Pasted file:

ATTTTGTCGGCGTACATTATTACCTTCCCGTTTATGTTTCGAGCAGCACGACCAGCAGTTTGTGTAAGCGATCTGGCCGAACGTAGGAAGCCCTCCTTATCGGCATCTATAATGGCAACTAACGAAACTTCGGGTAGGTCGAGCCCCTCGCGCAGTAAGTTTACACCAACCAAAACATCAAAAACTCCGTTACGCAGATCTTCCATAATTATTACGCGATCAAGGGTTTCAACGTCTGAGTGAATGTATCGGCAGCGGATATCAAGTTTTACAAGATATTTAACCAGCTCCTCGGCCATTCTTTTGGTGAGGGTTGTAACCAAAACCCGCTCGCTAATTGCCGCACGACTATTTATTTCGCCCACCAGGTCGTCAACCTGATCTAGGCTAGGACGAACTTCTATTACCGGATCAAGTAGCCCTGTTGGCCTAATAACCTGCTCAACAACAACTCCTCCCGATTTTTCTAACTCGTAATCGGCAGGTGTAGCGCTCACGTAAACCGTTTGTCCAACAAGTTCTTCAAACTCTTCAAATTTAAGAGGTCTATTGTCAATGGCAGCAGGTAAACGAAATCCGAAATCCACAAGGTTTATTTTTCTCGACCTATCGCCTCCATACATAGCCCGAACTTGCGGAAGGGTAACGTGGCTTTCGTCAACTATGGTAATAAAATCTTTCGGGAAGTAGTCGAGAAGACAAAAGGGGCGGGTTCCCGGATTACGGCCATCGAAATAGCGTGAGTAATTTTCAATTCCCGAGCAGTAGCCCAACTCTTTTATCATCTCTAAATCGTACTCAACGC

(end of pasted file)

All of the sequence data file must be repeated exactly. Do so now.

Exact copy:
ATTTTGTCGGCGTACATTATTACCTTCCCGTTTATGTTTCGAGCAGCACGACCAGCAGTTTGTGTAAGCGATCTGGCCGAACGTAGGAAGCCCTCCTTATCGGCATCTATAATGGCAACTAACGAAACTTCGGGTAGGTCGAGCCCCTCGCGCAGTAAGTTTACACCAACCAAAACATCAAAAACTCCGTTACGCAGATCTTCCATAATTATTACGCGATCAAGGGTTTCAACGTCTGAGTGAATGTATCGGCAGCGGATATCAAGTTTTACAAGATATTTAACCAGCTCCTCGGCCATTCTTTTGGTGAGGGTTGTAACCAAAACCCGCTCGCTAATTGCCGCACGACTATTTATTTCGCCCACCAGGTCGTCAACCTGATCTAGGCTAGGACGAACTTCTATTACCGGATCAAGTAGCCCTGTTGGCCTAATAACCTGCTCAACAACAACTCCTCCCGATTTTTCTAACTCGTAATCGGCAGGTGTAGCGCTCACGTAAACCGTTTGTCCAACAAGTTCTTCAAACTCTTCAAATTTAAGAGGTCTATTGTCAATGGCAGCAGGTAAACGAAATCCGAAATCCACAAGGTTTATTTTTCTCGACCTATCGCCTCCATACATAGCCCGAACTTGCGGAAGGGTAACGTGGCTTTCGTCAACTATGGTAATAAAATCTTTCGGGAAGTAGTCGAGAAGACAAAAGGGGCGGGTTCCCGGATTACGGCCATCGAAATAGCGTGAGTAATTTTCAATTCCCGAGCAGTAGCCCAACTCTTTTATCATCTCTAAATCGTACTCAACGC